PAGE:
Read a Log Message
Each log message generated by your Firebox includes a string of data about the traffic on your Firebox. If you review the log messages in Traffic Monitor, the details in the data have different colors applied to them to help visually distinguish each detail.
Here is an example of one traffic log message from Traffic Monitor:
2014-07-02 17:38:43 Member2 Allow 192.168.228.202 10.0.1.1 webcache/tcp 42973 8080 3-Trusted 1-WCI Allowed 60 63 (Outgoing-proxy-00) proc_id="firewall" rc="100" src_ip_nat="220.127.116.11" tcp_info="offset 10 S 2982213793 win 2105" msg_id="3000-0148"
When you read log messages, you can see details about when the connection for the traffic occurred, the source and destination of the traffic, as well as the disposition of the connection, and other details.
Each log message includes these details:
The log message line begins with a time stamp that includes the time and date that the log message was created. The time stamp uses the time zone and current time from the Firebox.
This is the time stamp from the example log message above:
FireCluster Member Information
If the log message is from a Firebox that is a member of a FireCluster, the log message includes the cluster member number for the Firebox.
This is the FireCluster member information from the example log message above:
Each log message indicates the disposition of the traffic: Allow or Deny. If the log message is for traffic that was managed by a proxy policy instead of a packet filter policy, the traffic may be marked Allow even though the packet body was stripped or altered by the proxy action.
This is the disposition from the example log message above:
Source and Destination Addresses
After the disposition, the log message shows the actual source and destination IP addresses of the traffic. If NAT was applied to the traffic, the NAT addresses appear later in the log message.
These are the source and destination addresses from the example log message above:
192.168.228.202 and 10.0.1.1
Service and Protocol
The next entries in the log message are the service and protocol that managed the traffic. The service is specified based on the protocol and port the traffic used, not the name of the policy that managed the traffic. If the service cannot be determined, the port number appears instead.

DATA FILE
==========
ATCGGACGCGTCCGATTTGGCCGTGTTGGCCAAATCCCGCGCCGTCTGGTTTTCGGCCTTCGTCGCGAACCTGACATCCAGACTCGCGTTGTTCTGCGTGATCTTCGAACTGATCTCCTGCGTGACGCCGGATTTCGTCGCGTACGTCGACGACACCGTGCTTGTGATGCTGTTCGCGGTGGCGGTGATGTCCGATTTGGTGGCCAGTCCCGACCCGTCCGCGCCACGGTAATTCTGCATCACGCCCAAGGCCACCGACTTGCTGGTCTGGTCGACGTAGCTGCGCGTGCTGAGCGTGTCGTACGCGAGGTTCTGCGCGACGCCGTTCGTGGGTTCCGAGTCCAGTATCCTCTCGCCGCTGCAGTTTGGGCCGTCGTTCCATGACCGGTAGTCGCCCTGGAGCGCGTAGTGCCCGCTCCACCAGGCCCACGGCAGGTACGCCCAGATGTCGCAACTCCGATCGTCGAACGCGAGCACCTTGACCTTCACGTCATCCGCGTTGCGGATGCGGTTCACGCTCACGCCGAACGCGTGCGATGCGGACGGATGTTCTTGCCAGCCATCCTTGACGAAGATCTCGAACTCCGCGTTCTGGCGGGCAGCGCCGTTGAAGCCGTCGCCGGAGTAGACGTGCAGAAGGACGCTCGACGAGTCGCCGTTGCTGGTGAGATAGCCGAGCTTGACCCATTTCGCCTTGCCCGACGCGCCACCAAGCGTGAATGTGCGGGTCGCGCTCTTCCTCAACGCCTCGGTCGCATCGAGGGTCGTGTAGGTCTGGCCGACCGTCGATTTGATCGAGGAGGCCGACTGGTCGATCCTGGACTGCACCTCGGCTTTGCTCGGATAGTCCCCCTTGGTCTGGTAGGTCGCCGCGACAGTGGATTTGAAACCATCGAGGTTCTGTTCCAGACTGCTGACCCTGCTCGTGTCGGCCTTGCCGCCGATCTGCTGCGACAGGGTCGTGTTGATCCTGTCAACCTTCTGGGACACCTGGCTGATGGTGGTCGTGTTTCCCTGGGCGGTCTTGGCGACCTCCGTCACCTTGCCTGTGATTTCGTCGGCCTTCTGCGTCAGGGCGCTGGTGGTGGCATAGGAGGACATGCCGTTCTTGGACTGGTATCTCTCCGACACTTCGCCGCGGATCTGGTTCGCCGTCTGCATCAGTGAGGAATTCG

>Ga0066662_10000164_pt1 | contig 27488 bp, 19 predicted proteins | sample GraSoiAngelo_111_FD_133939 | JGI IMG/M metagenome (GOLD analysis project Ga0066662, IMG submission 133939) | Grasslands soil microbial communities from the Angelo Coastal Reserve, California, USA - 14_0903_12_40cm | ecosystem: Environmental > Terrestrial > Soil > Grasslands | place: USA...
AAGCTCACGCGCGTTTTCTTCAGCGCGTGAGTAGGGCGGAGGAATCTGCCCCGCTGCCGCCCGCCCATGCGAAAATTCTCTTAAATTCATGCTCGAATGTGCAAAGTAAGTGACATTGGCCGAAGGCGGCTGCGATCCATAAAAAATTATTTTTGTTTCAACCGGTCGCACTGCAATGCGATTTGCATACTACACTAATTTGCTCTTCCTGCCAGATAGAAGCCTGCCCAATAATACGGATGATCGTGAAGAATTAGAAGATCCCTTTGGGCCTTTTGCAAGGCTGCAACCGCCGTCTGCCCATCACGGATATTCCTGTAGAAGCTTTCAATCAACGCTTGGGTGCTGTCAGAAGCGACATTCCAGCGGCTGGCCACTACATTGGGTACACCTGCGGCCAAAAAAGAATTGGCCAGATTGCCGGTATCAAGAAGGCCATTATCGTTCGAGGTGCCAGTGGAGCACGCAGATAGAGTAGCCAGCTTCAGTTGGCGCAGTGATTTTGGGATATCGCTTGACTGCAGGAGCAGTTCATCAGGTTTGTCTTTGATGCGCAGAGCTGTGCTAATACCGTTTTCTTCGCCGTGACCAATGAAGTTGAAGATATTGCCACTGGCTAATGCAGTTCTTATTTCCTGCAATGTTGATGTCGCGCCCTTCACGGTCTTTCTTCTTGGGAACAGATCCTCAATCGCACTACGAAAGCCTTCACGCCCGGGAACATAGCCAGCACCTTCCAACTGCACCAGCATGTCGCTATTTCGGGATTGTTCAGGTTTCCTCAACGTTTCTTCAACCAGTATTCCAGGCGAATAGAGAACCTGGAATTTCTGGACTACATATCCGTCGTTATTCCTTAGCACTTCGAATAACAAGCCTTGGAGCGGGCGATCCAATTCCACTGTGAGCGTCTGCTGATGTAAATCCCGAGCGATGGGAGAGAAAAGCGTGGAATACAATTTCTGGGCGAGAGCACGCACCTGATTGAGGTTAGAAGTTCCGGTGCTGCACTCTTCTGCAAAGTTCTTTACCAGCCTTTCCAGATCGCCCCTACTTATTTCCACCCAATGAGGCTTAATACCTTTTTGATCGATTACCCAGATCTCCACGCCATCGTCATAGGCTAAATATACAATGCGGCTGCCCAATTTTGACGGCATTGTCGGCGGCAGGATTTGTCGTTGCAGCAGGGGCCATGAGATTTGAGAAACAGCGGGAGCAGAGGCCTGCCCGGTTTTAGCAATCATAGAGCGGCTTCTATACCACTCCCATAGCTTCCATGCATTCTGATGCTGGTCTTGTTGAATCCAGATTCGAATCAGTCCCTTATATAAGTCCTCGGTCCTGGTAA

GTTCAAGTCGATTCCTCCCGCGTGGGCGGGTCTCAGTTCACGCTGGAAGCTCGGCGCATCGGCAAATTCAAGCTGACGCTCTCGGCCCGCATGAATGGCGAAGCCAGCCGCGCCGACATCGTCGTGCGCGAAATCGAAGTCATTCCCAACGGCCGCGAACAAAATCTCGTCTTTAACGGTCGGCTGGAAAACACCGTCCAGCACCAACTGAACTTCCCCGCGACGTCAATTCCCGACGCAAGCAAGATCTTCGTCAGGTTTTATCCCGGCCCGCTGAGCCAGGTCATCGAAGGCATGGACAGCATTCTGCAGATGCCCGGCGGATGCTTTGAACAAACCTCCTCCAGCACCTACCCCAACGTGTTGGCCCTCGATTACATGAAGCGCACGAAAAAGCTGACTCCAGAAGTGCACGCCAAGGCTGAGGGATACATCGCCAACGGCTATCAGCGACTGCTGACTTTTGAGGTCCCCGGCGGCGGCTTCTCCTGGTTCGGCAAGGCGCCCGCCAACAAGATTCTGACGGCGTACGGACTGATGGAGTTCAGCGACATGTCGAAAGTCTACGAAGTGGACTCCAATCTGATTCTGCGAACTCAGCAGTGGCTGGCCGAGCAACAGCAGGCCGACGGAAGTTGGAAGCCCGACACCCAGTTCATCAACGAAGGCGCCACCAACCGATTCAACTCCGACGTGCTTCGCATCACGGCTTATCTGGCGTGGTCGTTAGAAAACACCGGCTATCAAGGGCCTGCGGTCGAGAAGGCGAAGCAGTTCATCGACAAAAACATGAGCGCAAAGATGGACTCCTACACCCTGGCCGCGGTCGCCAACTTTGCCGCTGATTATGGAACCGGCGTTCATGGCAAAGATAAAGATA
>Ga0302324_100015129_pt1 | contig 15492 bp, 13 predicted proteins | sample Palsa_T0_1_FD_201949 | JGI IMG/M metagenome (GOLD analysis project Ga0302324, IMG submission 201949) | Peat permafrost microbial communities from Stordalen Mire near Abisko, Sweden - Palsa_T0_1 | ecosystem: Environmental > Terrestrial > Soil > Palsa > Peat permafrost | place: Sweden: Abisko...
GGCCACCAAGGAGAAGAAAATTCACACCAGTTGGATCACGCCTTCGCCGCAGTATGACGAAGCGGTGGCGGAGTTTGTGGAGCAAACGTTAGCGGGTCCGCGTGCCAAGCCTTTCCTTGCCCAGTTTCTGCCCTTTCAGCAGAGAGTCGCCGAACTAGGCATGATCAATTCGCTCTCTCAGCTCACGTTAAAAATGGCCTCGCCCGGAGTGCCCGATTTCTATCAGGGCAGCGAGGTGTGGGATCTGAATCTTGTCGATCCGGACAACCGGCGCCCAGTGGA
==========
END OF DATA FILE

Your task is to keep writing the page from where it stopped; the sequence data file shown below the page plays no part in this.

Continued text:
These are the service and protocol from the example log message above:
Source and Destination Ports
The next details in the log message are the source and destination ports. The source port identifies the return traffic. The destination port determines the service used for the traffic.
These are the source and destination ports from the example log message above:
42973 and 8080
Source and Destination Interfaces
The source and destination interfaces appear after the destination port. These are the physical or virtual interfaces that handle the connection for this traffic.
These are the source and destination interfaces from the example log message above:
3-Trusted and 1-WCI
This is the action applied to the traffic connection. For proxy actions, this indicates whether the contents of the packet are allowed, dropped, or stripped.
This is the connection action from the example log message above:
The two packet length numbers indicate the packet length (in bytes) and the TTL (Time To Live) value. TTL is a metric used to prevent network congestion by only allowing the packet to pass through a specific number of routing devices before it is discarded.
These are the packet length numbers from the example log message above:
60 (packet length) and 63 (TTL)
This is the name of the policy on your Firebox that handles the traffic. The number (-00) is automatically appended to policy names, and is part of the internal reference system on the Firebox.
This is the policy name from the example log message above:
This section of the log message shows the process that handles the traffic.
This is the process from the example log message above:
This is the return code for the packet, which is used in reports.
This is the return code from the example log message above:
This is the IP address that appears in place of the actual source IP address of the traffic after it leaves the Firebox interface and the NAT rules have been applied. A destination NAT IP address can also be included.
This is the NAT address from the example log message above:
The tcp_info detail includes values for the offset, sequence, and window size for the packet that initiates the connection. The packet size details that are included depend on the protocol type.
This is the packet size from the example log message above:
tcp_info="offset 10 S 2982213793 win 2105"
Message Identification Number
Each type of log message includes a unique message identification number. When you review a log message in Traffic Monitor, the message ID number can appear as the value for either the msg_id= detail or the id= detail. In Log Manager, the message ID number appears as the value for the id= detail.
Some log messages do not include a message ID number. Only log messages that are assigned a message ID number are included in the Log Catalog.
The is the message ID number from the example log message above:
The message ID numbers included in the WatchGuard Log Catalog do not include the hyphens that appear in the message ID number in Traffic Monitor and Log Manager. To make sure you can locate the message ID number in the WatchGuard Log Catalog, when you search the WatchGuard Log Catalog for the message ID, remove the hyphen from the message ID number.
For example, to search for information about message ID number 3000-0148, in the WatchGuard Log Catalog, in the Search Log Catalog text box, type 300000148.